Alexander Cherry is a staple at most Torch shows, you’ll know him by his shorn head and shirt that says “I had brain surgery, what’s your excuse?” And it’s true. He has had brain surgery. I’ve been in class with Alexander for the last few months, and have performed with him in numerous ways such as “The Sad Show” and our graduation showcase of “The Bridge.” This man has stories to tell. We all come to theatre and improv for lots of reasons, so I asked Alexander about his path to the Torch.
How did you discover improv?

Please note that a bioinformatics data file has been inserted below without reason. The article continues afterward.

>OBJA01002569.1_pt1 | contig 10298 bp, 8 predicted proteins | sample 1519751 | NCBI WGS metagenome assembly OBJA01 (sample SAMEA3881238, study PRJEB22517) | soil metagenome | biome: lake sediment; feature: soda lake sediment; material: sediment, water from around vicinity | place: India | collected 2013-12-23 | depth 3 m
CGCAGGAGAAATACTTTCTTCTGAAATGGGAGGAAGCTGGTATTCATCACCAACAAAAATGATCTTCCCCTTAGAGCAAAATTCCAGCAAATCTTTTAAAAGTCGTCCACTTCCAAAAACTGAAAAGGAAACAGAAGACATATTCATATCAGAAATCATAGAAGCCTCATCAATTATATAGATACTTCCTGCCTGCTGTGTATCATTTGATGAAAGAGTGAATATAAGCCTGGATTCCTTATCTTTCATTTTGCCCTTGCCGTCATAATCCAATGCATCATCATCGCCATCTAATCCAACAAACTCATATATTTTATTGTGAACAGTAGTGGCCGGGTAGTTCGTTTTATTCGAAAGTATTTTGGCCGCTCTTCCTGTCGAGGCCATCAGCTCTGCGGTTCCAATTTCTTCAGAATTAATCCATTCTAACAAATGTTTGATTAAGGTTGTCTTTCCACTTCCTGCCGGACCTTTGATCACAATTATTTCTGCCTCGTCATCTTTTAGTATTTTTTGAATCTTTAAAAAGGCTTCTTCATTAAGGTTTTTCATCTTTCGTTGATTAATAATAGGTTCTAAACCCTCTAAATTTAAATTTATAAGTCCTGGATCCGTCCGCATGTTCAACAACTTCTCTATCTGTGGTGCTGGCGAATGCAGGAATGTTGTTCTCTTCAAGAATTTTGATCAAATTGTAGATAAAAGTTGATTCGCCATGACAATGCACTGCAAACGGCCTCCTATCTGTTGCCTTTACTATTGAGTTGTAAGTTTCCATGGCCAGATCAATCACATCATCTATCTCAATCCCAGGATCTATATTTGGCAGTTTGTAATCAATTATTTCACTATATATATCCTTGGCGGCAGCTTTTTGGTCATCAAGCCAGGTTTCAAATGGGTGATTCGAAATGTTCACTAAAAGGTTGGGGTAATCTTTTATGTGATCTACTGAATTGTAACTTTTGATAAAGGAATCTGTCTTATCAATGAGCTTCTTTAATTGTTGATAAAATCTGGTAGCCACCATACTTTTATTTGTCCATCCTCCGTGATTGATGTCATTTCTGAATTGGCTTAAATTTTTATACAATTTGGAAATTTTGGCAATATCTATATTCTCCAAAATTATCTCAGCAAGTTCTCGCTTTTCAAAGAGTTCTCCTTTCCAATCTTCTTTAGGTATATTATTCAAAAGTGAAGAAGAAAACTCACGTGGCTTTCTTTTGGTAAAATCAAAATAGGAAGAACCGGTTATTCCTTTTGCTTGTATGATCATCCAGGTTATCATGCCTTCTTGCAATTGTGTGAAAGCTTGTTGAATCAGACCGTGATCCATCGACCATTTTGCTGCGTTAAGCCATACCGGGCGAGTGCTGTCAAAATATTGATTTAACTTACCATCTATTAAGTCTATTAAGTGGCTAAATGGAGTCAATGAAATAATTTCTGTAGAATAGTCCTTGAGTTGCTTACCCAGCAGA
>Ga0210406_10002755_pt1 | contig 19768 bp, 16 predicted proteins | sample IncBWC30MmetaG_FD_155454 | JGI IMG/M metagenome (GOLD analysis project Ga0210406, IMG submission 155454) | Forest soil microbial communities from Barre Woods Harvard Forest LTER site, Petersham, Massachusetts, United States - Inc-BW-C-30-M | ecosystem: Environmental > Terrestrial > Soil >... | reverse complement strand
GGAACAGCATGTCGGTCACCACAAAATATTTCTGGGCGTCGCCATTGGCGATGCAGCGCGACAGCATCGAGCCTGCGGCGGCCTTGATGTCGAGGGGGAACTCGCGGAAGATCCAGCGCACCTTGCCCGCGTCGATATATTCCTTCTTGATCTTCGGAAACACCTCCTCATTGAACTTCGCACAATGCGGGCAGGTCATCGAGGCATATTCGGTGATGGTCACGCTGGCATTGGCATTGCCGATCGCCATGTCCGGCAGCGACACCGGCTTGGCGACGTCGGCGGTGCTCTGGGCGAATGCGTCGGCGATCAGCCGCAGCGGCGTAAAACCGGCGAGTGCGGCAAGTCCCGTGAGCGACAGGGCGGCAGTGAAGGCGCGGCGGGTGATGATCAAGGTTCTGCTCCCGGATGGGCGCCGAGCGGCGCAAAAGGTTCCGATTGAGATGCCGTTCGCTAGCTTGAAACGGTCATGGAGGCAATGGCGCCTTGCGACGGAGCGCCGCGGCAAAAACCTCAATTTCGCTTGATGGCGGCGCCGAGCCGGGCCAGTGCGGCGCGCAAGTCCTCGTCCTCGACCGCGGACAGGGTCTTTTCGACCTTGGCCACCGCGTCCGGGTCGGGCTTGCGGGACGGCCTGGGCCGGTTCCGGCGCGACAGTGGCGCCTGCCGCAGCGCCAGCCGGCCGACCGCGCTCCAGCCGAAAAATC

I’m involved in the tabletop role playing world, which shares a lot of traits with improvisational theatre. At the same time, I’ve always enjoyed theatre in general (I was in many productions in high school, including a school-wide written musical; and took a standard theatre class at ASU in 2005, which involved some improv techniques/games). In 2006, some friends of mine in that world mentioned that they’d done some improv training, and found it to help them with their games. Sadly, they were off in New England. So I started looking for improv classes locally: and found a class taught by Matt Rosin, of a now-defunct group called The Originals. At that time, The Originals were the only local group I was aware of, and students could attend shows for free. So I took Matt’s beginning class: twice (the idea was that an advanced class would eventually appear, but sadly, it never did. ) I finished in 2007, and by that point had nurtured a love of the form in and of itself (though I agree, it does help with RPGs). Eventually, The Originals performed at The Paper Heart, a sadly now-defunct arts venue. It was either the Phoenix Neutrino Project or Galapagos that performed with them – that opened my eyes to more improv in the city. I learned about that year’s Phoenix Improv Festival (PIF6?)and became, seemingly, the only individual to sit through every single show at a PIF, or at least the first. Being a new face, there all the time, this made several people intrigued enough to approach me. I remember Bri Klink (now Bri de Ruiz) was the first person to say hello to me. Later, Jacque invited me to a “let’s get rid of this excess keg” party at her house, which at that point had a pool, and they talked about their nascent Torch ideas. I was excited, but also sad: I had plans to leave the country and spend the summer in Spain.